So when Steel commences his hand wringing over how wealthy, how privileged he is and how bad he feels about it, I want to say, Cry me a river. Steel freely admits that he enjoys his lovely home that looks down on Central Park and allows him a lovely view of the Macy’s Parade every Thanksgiving. He enjoys the servants, and his neighborhood is all white. He sent his children to all white private schools even as he fought to integrate the public schools that he wouldn’t let his own children attend in any case.

At one point, Steel mentions that his therapist told him to stop whining, and I wanted that doctor here in the room so I could offer him a high five.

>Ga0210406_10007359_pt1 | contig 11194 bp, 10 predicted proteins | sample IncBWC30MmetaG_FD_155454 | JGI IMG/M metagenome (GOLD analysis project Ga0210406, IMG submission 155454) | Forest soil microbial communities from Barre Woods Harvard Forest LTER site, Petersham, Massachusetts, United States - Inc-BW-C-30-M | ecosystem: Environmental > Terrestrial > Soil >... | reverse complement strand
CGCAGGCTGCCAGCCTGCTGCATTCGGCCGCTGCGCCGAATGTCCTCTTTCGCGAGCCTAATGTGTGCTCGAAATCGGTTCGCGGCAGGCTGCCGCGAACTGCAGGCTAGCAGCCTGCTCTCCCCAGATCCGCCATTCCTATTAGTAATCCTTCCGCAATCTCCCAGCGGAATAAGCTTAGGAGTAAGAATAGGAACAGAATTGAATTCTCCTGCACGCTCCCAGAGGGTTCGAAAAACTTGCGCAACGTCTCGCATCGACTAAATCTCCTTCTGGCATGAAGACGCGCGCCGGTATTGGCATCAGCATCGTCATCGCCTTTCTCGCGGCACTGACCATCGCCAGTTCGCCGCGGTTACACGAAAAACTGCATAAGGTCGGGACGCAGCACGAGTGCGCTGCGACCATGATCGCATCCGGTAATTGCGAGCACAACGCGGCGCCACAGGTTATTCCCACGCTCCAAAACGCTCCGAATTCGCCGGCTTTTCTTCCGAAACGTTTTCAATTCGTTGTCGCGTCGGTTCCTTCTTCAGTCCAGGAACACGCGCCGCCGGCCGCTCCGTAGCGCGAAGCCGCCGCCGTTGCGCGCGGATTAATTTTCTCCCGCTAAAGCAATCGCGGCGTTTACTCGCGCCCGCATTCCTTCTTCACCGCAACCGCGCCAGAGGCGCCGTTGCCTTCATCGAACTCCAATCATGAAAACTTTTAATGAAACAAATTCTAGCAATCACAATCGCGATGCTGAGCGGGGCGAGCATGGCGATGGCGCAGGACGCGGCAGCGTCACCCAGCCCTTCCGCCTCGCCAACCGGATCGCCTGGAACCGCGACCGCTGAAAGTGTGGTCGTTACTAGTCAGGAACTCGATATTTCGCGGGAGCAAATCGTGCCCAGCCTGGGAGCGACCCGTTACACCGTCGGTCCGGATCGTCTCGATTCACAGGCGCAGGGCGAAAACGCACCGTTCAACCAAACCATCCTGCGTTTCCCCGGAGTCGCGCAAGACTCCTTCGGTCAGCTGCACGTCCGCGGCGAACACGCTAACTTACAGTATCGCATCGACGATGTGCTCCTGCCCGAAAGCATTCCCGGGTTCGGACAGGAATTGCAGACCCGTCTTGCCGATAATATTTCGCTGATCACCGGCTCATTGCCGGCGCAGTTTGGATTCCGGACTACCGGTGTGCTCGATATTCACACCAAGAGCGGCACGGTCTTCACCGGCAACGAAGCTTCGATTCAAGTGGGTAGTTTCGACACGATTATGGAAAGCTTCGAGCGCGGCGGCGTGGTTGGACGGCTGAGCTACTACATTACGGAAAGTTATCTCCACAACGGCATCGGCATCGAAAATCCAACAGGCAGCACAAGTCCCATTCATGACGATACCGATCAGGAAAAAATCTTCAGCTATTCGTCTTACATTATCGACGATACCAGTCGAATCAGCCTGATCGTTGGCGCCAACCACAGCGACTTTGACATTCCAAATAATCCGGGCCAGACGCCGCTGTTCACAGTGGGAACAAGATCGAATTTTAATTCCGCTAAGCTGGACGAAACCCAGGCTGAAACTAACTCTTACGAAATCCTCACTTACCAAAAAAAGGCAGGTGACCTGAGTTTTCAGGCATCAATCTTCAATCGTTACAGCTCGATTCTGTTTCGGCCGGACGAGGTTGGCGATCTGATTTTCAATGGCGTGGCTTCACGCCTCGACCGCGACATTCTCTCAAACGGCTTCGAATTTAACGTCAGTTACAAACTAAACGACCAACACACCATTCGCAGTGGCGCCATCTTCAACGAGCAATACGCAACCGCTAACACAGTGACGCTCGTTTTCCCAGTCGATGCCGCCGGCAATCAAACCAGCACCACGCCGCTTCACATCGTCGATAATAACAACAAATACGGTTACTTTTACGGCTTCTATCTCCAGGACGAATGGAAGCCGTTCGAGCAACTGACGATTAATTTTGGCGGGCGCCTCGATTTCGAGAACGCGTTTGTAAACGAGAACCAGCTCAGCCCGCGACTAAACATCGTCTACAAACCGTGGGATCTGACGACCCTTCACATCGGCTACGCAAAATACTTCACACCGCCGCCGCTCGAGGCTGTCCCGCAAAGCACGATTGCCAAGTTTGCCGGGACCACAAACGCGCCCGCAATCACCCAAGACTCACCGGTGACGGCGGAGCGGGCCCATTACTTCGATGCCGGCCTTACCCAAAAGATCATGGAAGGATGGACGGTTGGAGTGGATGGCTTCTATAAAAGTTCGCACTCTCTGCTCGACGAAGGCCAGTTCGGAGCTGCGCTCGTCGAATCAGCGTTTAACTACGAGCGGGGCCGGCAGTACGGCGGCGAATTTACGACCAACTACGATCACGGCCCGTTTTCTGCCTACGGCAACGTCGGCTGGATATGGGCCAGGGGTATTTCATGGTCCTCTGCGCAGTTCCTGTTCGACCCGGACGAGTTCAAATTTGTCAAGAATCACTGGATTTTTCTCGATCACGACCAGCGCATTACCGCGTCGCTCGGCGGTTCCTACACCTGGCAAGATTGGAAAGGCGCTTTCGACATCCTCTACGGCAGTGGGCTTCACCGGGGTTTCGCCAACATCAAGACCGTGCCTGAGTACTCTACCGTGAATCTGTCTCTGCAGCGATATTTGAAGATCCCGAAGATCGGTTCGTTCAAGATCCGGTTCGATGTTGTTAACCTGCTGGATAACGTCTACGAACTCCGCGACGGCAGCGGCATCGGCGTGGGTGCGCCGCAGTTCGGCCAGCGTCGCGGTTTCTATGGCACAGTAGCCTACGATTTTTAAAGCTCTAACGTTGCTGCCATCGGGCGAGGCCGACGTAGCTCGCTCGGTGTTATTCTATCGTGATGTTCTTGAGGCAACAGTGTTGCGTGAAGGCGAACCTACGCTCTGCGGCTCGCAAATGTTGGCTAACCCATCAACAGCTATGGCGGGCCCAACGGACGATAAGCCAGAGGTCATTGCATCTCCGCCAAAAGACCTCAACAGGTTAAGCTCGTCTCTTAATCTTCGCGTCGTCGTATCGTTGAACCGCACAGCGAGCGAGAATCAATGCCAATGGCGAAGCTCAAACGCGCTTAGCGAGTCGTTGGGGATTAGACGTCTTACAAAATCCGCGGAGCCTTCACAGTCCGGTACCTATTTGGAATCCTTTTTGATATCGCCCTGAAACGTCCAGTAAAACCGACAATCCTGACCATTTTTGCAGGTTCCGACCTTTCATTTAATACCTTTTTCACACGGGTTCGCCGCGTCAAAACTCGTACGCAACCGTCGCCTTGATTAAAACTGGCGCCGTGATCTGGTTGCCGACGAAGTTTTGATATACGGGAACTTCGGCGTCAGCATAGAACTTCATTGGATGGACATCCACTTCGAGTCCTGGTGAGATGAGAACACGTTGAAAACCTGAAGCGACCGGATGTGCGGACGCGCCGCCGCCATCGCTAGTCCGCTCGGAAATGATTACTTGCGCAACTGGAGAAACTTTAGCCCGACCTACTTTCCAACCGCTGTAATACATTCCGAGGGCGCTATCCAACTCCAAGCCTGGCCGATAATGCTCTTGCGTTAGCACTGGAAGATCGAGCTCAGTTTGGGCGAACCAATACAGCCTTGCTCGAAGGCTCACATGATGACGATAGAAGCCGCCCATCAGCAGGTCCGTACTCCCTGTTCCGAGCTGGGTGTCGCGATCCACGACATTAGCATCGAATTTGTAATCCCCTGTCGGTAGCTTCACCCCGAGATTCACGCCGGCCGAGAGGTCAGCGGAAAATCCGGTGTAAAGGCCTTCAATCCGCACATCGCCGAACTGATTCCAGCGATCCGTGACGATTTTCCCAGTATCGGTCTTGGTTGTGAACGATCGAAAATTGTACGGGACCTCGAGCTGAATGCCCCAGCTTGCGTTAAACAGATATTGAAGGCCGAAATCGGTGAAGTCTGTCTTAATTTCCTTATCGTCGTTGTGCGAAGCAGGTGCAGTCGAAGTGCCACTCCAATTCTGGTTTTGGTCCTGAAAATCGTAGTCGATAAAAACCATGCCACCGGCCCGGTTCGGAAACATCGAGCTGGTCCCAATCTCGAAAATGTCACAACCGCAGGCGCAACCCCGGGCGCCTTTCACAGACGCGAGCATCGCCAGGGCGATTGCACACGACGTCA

Now that I have addressed the elephant in the room, I have to say that Steel’s memoir, despite the wealthy liberal whining, is worth a read for those interested in Civil Rights history and in particular the part of it that has played out in the courtrooms. You don’t have to like the author to benefit from the treasure trove of information in the pages of this memoir. Steel has been involved in some landmark cases, and he is at his best when he talks about the cases he has taken and how they shook out.

Black lives DO matter, and those of  us that think so need all the information available to fight that fight, and there are many worthwhile lessons that still apply right here, this book is worth your time and money regardless of whose memoir it is.

This book was released earlier this month, and is available for sale now.

Fragments of Isabella: A Memoir of Auschwitz, by Isabella Leitner****